Eczema Causes and Triggers
What causes eczema?
We don’t know what exactly causes eczema. However, for most types of eczema, researchers believe a combination of genes and triggers are involved.
People with eczema tend to have an over-reactive immune system that when triggered by a substance outside or inside the body, responds by producing inflammation. It is this inflammation that causes the red, itchy and painful skin symptoms common to most types of eczema.
Research also shows that some people with eczema have a mutation of the gene responsible for creating filaggrin. Filaggrin is a protein that helps our bodies maintain a healthy protective barrier on the very top layer of the skin. Without enough filaggrin to build a strong skin barrier, moisture can escape and bacteria, viruses and more can enter. This is why many people with eczema have very dry and infection-prone skin.
Working to keep your symptoms under control is important to staying healthy and comfortable while living with eczema. When trying to identify potential triggers, keep in mind that an eczema flare can appear some time after exposure. This lag time can make some triggers challenging to detect.
Eczema affects everyone differently. One person’s triggers may not be the same as another’s. You might experience eczema symptoms at certain times of the year or on different areas of your body.
Common triggers include:
- Dry skin. When your skin gets too dry, it can easily become brittle, scaly, rough or tight, which can lead to an eczema flare-up.
Learn more about the importance of moisturizing skin to manage eczema flares.
- Irritants. Everyday products and even natural substances can cause your skin to burn and itch, or become dry and red. These can include products that you use on your body or in your home — hand and dish soap, laundry detergent, shampoo, bubble bath and body wash, or surface cleaners and disinfectants. Even some natural liquids, like the juice from fresh fruit, vegetables or meats, can irritate your skin when you touch them.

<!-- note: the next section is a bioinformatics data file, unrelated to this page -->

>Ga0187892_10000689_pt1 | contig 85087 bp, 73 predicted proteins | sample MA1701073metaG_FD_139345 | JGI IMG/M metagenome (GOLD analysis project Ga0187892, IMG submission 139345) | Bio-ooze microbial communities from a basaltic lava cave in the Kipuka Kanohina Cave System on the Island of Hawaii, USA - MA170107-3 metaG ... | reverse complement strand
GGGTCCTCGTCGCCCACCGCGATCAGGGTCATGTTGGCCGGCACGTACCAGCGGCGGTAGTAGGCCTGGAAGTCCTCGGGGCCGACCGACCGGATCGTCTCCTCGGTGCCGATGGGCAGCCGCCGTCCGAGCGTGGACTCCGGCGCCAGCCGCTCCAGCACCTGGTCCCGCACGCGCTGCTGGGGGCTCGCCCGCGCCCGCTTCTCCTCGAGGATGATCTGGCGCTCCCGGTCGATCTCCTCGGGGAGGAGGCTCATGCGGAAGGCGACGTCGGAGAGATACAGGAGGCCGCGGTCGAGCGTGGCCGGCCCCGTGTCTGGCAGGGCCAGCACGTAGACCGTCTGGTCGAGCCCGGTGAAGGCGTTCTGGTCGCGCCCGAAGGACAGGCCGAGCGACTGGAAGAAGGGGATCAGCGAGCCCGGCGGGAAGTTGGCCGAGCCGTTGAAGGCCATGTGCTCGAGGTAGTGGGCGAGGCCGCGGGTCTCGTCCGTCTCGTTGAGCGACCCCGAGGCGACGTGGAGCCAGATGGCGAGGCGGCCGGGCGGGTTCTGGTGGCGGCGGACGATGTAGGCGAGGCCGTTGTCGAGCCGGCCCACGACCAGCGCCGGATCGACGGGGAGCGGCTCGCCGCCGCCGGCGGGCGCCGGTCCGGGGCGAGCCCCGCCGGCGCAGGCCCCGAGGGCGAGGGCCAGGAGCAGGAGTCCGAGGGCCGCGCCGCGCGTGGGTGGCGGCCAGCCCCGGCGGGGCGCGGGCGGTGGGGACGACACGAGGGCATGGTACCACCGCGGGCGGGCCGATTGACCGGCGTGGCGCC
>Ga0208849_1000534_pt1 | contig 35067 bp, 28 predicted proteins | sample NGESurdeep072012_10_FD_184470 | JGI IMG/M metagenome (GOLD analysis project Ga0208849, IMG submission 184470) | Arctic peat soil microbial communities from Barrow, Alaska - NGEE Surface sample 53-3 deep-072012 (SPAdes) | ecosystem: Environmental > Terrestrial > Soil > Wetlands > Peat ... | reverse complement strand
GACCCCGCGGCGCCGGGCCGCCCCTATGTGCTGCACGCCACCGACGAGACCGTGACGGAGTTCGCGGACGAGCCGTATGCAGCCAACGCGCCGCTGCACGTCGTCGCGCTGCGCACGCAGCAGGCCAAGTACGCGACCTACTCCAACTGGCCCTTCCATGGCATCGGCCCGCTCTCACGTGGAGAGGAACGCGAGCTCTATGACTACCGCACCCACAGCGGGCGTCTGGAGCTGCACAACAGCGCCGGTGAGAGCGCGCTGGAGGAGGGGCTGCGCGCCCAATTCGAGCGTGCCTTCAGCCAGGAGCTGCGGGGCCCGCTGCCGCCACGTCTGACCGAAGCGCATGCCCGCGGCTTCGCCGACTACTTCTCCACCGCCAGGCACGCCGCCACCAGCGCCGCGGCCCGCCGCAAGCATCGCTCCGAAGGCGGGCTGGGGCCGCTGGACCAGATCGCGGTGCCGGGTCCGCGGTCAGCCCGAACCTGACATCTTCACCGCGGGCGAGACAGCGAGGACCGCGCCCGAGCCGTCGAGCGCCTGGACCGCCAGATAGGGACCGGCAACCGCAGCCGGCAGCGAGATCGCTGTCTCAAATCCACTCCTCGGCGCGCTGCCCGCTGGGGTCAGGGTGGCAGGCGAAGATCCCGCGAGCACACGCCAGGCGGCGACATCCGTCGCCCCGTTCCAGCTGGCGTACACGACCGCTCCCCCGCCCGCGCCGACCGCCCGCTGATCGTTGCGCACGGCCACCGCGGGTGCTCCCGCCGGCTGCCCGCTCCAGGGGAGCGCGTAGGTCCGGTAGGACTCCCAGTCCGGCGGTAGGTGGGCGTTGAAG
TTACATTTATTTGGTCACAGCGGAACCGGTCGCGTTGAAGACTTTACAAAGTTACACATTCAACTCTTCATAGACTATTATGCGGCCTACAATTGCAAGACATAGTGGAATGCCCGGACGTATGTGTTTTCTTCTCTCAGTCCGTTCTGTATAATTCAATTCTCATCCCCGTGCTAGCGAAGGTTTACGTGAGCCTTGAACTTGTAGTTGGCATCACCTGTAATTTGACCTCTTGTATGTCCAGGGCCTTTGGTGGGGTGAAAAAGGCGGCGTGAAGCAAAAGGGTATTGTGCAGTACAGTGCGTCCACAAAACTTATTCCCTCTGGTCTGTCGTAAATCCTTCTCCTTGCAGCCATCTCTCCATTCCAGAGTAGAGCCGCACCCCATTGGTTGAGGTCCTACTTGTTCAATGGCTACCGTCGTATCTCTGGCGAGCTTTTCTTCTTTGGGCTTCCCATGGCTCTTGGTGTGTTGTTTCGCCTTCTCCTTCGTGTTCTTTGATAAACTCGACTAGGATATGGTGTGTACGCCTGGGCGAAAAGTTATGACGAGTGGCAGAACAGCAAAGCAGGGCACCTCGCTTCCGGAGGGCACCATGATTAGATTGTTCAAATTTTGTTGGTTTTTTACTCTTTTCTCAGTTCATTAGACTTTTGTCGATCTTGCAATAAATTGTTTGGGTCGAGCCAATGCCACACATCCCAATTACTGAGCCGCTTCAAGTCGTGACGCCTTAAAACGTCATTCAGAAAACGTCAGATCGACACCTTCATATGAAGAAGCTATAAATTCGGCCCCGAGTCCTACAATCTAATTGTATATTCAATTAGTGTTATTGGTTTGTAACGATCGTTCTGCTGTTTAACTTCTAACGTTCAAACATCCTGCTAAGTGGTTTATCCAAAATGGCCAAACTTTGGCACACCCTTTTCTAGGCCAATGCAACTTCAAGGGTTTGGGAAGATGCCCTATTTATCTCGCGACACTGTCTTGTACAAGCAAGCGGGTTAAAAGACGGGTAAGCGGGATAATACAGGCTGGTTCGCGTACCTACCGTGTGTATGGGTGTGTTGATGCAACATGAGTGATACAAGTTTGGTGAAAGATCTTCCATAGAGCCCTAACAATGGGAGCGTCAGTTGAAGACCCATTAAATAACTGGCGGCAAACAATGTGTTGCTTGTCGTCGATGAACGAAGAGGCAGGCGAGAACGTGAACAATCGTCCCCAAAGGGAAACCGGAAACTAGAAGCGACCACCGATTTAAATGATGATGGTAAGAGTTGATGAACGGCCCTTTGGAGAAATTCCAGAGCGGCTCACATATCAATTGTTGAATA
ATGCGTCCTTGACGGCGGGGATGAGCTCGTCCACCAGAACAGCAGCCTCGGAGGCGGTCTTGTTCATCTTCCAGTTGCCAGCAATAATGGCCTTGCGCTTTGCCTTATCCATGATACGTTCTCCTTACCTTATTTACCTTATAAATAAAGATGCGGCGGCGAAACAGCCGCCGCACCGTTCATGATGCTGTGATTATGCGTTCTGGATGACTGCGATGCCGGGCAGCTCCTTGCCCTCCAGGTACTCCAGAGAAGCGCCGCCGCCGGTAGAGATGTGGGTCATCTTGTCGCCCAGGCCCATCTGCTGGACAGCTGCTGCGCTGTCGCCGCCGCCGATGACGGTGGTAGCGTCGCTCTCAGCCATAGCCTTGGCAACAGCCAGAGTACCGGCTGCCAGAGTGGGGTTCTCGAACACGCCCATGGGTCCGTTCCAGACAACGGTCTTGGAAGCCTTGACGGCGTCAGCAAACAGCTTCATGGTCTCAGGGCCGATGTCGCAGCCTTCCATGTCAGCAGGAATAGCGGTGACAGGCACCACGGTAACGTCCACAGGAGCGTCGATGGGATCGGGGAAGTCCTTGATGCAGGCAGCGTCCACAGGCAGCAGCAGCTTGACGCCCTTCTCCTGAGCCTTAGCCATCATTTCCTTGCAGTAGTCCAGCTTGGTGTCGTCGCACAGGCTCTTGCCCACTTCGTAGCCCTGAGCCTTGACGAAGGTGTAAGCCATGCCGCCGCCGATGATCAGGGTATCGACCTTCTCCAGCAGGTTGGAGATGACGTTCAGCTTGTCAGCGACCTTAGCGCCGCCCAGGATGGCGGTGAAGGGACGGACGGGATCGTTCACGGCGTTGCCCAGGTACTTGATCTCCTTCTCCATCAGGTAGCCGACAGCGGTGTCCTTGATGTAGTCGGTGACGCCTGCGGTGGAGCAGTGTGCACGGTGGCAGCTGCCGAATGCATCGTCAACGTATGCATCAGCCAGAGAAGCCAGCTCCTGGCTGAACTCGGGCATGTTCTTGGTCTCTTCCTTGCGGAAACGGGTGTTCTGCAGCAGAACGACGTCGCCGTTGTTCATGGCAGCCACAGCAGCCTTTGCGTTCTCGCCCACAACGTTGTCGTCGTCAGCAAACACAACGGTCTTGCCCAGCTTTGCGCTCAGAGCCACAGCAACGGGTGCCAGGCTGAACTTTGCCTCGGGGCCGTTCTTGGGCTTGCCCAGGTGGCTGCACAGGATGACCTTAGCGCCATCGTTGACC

Common irritants include:
- metals (especially nickel)
- cigarette smoke
- soaps and household cleansers
- certain fabrics like wool and polyester
- antibacterial ointment like neomycin and bacitracin
- formaldehyde, which is found in household disinfectants, some vaccines, glues and adhesives
- isothiazolinone, an antibacterial that is found in personal care products like baby wipes
- cocamidopropyl betaine, which is used to thicken shampoos and lotions
- paraphenylene-diamine, which is used in leather dyes and temporary tattoos, among others
- Stress. Emotional stress can be an eczema trigger, but it’s not exactly known why. Some people’s eczema symptoms get worse when they’re feeling “stressed.” Others may become stressed, just knowing they have eczema, and this can make their skin flare up.